Is the west losing its military edge? Mark Urban investigates whether the US and its allies are losing superiority as they cut defence spending while rivals increase theirs.
As cruise missiles and precision bombs rained down on Iraq in 1990 some believed it marked the dawn of a new age in which the US would stand supreme and police the world. But this was a fleeting moment of overwhelming military superiority relying on forces built up over a decades-long Cold War arms race.
Almost everything that has happened since Operation Desert Storm, when the US and its allies kicked Saddam Hussein out of Kuwait, has served to demonstrate the limitations of Western power and the rise of other forces. Defence spending has been falling in many NATO states, and assumptions made at the end of the Cold War about the nature of future threats now look questionable.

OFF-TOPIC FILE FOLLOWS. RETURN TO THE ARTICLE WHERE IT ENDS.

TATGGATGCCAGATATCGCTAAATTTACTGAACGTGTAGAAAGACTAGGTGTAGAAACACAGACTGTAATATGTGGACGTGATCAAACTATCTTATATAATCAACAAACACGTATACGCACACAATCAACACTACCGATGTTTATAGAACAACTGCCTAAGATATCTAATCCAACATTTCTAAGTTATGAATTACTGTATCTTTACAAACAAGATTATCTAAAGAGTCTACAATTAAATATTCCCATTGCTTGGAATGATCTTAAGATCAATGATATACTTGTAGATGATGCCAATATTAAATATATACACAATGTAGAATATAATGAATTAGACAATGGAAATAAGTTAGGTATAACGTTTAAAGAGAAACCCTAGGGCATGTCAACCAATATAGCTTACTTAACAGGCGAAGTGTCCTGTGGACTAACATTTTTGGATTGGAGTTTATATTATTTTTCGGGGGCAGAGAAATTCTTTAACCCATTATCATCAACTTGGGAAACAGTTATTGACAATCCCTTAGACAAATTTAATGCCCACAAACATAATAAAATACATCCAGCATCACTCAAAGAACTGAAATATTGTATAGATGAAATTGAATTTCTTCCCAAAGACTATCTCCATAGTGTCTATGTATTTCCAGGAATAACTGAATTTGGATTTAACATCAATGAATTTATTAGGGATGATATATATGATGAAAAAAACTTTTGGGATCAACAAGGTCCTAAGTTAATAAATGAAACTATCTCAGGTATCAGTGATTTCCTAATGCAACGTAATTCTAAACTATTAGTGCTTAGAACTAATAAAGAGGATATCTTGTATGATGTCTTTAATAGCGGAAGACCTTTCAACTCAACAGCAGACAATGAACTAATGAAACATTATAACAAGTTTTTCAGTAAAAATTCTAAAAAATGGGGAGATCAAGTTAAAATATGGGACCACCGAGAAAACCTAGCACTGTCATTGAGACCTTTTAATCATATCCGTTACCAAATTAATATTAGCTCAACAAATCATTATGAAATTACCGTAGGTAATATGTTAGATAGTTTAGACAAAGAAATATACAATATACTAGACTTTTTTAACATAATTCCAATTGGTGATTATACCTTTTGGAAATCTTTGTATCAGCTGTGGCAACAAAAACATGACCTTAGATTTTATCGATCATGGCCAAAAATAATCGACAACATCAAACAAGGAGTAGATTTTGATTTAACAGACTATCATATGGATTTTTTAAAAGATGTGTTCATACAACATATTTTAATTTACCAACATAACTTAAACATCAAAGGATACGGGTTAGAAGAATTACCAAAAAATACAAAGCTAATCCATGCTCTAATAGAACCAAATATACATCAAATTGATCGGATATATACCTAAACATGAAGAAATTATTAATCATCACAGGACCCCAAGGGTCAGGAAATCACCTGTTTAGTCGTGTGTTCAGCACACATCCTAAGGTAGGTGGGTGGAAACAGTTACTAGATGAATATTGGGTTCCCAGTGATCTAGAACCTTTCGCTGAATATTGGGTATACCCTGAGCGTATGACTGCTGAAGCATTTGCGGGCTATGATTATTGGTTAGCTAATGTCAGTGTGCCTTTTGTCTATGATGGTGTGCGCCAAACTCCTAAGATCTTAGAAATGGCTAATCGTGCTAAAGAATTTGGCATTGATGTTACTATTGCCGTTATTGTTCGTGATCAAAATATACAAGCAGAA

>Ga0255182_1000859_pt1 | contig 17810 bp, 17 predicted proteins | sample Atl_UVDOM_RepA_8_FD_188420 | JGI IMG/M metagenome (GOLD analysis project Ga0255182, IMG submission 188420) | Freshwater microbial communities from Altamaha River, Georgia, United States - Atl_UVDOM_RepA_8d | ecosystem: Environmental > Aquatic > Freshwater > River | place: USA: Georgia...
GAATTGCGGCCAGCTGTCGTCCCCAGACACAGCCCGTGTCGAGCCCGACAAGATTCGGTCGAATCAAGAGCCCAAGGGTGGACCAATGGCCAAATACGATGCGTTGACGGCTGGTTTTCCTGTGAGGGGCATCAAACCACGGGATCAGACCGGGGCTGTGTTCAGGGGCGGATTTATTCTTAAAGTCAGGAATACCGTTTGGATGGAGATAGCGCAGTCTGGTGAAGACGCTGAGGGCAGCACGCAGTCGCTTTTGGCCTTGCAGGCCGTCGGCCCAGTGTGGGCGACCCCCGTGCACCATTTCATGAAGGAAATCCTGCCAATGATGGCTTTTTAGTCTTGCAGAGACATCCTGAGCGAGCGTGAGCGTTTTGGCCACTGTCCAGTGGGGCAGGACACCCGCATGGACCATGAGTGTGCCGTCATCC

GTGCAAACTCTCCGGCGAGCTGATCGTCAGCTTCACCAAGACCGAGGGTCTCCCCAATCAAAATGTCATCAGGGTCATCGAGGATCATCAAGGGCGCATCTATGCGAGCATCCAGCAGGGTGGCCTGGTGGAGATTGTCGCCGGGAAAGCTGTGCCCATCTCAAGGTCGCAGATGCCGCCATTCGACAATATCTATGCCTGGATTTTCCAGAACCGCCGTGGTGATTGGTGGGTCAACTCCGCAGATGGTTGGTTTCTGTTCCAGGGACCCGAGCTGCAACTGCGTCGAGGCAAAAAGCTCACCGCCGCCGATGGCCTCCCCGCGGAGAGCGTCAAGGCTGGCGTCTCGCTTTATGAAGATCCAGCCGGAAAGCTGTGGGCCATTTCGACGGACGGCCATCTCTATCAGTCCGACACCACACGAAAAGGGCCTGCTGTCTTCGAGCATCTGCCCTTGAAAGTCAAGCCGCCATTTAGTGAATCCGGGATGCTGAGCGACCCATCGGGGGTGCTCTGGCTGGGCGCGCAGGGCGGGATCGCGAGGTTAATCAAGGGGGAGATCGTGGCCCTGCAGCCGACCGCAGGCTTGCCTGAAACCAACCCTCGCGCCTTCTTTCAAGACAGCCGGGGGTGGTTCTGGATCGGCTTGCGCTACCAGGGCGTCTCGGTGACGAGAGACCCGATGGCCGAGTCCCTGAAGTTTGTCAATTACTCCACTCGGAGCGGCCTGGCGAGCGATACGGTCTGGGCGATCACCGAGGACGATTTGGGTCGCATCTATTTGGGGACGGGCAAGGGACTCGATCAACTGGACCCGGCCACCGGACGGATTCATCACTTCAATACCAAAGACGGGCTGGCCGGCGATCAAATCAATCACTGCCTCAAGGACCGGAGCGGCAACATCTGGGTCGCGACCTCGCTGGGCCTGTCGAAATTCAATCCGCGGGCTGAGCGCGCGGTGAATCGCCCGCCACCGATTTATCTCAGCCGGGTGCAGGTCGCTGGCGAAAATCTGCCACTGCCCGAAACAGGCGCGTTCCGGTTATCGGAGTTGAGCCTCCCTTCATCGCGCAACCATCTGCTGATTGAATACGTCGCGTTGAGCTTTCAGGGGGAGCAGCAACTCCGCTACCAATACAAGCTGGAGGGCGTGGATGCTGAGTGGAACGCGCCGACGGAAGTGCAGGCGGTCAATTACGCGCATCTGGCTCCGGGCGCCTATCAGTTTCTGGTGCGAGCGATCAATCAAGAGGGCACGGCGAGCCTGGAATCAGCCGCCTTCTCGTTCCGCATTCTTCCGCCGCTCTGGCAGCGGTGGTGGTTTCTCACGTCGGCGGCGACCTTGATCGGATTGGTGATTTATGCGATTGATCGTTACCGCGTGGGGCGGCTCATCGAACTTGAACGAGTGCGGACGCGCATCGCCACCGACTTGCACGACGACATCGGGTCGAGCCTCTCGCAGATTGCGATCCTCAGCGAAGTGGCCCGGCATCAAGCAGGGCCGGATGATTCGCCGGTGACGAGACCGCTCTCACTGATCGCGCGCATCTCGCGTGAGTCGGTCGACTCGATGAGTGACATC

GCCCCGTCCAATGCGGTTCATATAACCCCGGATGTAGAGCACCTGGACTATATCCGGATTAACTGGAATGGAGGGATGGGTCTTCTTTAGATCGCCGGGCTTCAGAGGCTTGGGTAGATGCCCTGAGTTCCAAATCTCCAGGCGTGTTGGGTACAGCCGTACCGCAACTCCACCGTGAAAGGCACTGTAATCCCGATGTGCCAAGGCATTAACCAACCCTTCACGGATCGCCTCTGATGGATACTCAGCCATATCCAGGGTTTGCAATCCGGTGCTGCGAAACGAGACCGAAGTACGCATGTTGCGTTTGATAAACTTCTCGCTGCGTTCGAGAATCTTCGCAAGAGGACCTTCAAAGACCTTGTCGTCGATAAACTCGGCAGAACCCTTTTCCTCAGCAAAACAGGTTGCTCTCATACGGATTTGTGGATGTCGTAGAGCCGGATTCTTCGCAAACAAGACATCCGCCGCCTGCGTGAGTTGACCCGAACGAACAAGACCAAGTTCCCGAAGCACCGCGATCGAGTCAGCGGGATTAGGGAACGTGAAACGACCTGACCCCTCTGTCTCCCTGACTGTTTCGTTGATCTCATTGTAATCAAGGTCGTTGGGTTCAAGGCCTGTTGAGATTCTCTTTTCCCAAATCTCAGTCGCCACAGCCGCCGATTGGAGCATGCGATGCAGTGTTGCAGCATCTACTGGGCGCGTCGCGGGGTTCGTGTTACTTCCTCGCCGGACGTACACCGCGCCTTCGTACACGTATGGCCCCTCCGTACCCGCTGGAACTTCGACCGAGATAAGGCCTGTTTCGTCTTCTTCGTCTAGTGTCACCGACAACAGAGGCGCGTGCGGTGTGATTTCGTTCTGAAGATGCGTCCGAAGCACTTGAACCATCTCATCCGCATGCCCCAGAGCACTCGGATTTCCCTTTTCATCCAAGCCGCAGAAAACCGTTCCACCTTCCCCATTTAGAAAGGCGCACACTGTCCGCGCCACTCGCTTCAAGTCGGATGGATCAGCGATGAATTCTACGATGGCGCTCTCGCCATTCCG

With Vladimir Putin challenging Europe, China's inexorable economic rise and Islamic radicalism remaking the Middle East, the West seems everywhere on the defensive. And there's disturbing evidence to suggest that Western forces - including even those of the United States - are nowhere near as strong as many might assume. In this programme Mark Urban asks an uncomfortable question: Is the West losing its military edge?
Producer: Mike Gallagher
Editor: Richard Knight.